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looking beyond borders

foreign policy and global economy

The New Globalisation

Globalisation is supposed to be in retreat. How, then, do you reconcile the following? Since 2005, the number of travellers crossing international borders each year has risen by around half, to 1.2 billion. The number of people using the internet has soared from 900,000 to more than 3 billion. By 2020, their ranks are projected to exceed 4 billion, while the number of connected digital devices is forecast to more than triple, to nearly 21 billion. Global data flows, which have exploded by tenfold over the past decade, to 20,000 gigabits per second, are also projected to triple by 2020.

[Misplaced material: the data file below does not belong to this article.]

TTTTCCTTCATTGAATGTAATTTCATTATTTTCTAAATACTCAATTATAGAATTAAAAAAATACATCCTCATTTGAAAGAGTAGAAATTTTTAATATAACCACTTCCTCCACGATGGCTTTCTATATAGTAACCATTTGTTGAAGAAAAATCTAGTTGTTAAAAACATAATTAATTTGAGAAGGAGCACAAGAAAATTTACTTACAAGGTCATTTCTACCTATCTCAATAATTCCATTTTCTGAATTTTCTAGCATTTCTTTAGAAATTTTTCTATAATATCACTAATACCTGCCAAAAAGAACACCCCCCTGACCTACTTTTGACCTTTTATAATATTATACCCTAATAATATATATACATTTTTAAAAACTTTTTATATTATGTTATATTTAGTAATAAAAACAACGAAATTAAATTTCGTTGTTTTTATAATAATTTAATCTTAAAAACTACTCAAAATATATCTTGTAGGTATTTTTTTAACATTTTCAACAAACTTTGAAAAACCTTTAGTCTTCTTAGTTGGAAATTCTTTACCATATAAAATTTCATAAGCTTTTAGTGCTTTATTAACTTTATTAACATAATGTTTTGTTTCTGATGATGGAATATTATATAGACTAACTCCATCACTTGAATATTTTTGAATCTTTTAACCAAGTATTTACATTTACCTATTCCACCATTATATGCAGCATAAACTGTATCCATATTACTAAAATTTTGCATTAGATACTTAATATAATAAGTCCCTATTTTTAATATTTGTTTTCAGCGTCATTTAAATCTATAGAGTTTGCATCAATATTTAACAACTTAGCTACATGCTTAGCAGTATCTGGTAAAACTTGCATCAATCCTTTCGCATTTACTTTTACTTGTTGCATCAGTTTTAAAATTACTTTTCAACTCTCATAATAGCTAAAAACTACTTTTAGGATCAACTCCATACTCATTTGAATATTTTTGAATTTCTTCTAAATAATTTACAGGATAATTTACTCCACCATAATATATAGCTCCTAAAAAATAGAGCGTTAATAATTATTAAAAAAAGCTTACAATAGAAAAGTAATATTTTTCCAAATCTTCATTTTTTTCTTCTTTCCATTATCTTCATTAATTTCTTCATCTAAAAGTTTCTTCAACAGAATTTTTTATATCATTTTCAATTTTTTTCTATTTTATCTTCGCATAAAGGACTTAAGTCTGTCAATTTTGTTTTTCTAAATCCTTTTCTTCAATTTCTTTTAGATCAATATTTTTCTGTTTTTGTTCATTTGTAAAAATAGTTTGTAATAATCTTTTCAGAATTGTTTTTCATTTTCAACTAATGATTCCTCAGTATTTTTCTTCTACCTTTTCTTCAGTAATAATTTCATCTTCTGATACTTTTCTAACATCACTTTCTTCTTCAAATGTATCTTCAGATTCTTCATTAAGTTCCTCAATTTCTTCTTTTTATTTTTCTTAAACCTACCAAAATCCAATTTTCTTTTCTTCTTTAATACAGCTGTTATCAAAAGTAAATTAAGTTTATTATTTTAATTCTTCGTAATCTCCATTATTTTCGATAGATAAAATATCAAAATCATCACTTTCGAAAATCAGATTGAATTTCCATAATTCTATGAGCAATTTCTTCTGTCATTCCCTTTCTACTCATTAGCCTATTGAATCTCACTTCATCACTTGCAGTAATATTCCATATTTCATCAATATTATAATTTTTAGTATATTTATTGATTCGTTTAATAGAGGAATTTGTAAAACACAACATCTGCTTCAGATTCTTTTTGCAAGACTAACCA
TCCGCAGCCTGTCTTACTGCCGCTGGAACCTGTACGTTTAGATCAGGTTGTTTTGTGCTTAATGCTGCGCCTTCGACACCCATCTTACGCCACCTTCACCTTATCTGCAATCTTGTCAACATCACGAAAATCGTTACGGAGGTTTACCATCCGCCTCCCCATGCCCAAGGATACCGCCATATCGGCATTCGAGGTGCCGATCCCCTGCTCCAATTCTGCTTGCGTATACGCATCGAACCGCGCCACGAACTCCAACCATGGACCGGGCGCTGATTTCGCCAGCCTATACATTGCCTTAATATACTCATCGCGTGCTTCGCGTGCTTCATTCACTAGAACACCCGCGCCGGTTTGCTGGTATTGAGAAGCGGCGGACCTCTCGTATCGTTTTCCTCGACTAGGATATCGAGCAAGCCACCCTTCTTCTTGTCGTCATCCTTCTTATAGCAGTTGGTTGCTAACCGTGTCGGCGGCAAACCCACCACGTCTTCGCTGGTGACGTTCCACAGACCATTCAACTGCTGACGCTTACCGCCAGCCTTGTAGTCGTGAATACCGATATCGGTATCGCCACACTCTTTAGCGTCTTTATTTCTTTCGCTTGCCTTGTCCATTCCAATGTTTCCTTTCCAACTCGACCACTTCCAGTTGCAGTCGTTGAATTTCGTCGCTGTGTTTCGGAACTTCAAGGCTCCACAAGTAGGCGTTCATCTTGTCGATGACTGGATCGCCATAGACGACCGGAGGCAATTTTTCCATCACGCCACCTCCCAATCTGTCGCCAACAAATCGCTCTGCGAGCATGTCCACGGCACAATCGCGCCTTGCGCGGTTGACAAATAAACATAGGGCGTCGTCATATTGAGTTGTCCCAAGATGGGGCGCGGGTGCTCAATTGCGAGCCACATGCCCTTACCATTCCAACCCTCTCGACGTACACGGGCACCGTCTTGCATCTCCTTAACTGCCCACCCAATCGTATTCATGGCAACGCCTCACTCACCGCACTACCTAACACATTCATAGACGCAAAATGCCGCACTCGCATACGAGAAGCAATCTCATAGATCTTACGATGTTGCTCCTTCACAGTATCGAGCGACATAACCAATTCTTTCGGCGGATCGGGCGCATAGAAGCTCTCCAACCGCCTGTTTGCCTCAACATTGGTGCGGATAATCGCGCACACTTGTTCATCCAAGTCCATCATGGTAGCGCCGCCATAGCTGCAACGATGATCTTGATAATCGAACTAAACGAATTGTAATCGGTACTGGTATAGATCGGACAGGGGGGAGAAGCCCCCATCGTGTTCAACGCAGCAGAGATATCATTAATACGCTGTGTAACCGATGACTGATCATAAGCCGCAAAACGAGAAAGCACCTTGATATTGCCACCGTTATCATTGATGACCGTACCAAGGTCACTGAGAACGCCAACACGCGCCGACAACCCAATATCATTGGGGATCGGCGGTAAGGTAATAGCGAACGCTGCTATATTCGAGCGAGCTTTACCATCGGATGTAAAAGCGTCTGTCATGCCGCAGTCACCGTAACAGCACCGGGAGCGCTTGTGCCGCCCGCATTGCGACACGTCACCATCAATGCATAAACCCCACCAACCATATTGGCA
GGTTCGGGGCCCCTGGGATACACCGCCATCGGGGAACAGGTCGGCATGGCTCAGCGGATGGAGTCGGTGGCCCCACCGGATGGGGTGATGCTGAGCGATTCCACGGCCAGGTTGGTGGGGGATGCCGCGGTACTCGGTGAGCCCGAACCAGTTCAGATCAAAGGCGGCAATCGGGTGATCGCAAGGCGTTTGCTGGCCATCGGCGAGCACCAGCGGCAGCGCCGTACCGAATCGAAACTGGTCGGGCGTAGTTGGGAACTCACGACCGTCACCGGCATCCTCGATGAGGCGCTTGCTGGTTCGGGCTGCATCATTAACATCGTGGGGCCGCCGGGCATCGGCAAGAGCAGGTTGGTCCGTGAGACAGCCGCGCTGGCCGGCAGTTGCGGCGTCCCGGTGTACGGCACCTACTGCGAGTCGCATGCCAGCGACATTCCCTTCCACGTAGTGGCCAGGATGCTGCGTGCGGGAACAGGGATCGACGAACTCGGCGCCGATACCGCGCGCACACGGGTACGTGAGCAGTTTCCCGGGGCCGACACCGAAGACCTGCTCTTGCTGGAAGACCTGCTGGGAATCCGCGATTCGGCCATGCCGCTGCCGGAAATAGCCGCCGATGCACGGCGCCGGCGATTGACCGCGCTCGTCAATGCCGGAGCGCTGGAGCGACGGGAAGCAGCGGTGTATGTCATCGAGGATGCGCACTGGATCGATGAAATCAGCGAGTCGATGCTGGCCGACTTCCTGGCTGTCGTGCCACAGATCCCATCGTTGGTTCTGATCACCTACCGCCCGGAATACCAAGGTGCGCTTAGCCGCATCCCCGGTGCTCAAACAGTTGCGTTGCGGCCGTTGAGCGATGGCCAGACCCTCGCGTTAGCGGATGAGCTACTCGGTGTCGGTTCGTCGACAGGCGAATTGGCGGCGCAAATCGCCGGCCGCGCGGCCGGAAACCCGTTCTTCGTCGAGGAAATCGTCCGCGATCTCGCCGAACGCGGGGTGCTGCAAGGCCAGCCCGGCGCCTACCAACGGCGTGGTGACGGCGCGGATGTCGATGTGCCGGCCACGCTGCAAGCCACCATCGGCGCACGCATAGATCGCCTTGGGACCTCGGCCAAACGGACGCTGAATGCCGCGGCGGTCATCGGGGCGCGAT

Read Here – Boston Consulting Group

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One thought on “The New Globalisation

  1. Gabi on said:

    Well, I have no number but eyes to see the consequencies of an increasing globalization in matter of travelling: tourist services, shops, cultural offer are getting to a scary uniformity. At least in Europe the same franchising are invading the historic centers of the city, even the design of bars is loosing “local touch”. Due to service as airbnb.com the rent prices for the locals are getting more and more expensive, the impact on the social texture sometimes (as in Barcelona) are just dramatic. Globalization is far from retreat… Thanks to bring the topic to attention, we travellers should write and speak more about it. Cheers.

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